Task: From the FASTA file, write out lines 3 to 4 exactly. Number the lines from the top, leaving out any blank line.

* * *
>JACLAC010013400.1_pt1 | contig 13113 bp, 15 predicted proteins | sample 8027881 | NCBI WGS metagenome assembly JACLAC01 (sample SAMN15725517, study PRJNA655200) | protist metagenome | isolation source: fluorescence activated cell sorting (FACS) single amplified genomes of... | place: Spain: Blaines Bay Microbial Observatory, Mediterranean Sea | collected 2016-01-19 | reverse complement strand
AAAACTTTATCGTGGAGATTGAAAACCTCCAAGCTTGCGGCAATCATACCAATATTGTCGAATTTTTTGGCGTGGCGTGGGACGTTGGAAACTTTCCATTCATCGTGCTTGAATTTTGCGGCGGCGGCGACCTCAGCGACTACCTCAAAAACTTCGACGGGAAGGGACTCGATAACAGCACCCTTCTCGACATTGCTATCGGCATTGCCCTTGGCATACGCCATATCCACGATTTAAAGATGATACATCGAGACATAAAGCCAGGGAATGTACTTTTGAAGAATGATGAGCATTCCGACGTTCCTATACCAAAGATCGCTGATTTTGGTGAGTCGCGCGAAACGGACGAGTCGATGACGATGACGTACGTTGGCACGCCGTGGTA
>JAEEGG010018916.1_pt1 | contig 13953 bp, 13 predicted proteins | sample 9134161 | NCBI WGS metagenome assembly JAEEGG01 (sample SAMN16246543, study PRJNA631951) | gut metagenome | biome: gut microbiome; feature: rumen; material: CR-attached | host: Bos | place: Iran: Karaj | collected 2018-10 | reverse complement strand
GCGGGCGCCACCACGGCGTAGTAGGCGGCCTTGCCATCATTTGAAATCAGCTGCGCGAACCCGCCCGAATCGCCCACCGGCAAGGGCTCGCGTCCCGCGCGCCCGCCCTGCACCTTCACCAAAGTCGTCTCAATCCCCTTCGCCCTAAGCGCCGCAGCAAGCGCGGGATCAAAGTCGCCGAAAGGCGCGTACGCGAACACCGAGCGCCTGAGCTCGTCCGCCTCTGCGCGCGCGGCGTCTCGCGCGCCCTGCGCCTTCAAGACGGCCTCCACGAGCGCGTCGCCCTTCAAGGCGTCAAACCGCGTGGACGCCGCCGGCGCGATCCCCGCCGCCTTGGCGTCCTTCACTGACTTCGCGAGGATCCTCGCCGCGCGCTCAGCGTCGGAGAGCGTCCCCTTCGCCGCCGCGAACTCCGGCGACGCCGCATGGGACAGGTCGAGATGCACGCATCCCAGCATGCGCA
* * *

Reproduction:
>JAEEGG010018916.1_pt1 | contig 13953 bp, 13 predicted proteins | sample 9134161 | NCBI WGS metagenome assembly JAEEGG01 (sample SAMN16246543, study PRJNA631951) | gut metagenome | biome: gut microbiome; feature: rumen; material: CR-attached | host: Bos | place: Iran: Karaj | collected 2018-10 | reverse complement strand
GCGGGCGCCACCACGGCGTAGTAGGCGGCCTTGCCATCATTTGAAATCAGCTGCGCGAACCCGCCCGAATCGCCCACCGGCAAGGGCTCGCGTCCCGCGCGCCCGCCCTGCACCTTCACCAAAGTCGTCTCAATCCCCTTCGCCCTAAGCGCCGCAGCAAGCGCGGGATCAAAGTCGCCGAAAGGCGCGTACGCGAACACCGAGCGCCTGAGCTCGTCCGCCTCTGCGCGCGCGGCGTCTCGCGCGCCCTGCGCCTTCAAGACGGCCTCCACGAGCGCGTCGCCCTTCAAGGCGTCAAACCGCGTGGACGCCGCCGGCGCGATCCCCGCCGCCTTGGCGTCCTTCACTGACTTCGCGAGGATCCTCGCCGCGCGCTCAGCGTCGGAGAGCGTCCCCTTCGCCGCCGCGAACTCCGGCGACGCCGCATGGGACAGGTCGAGATGCACGCATCCCAGCATGCGCA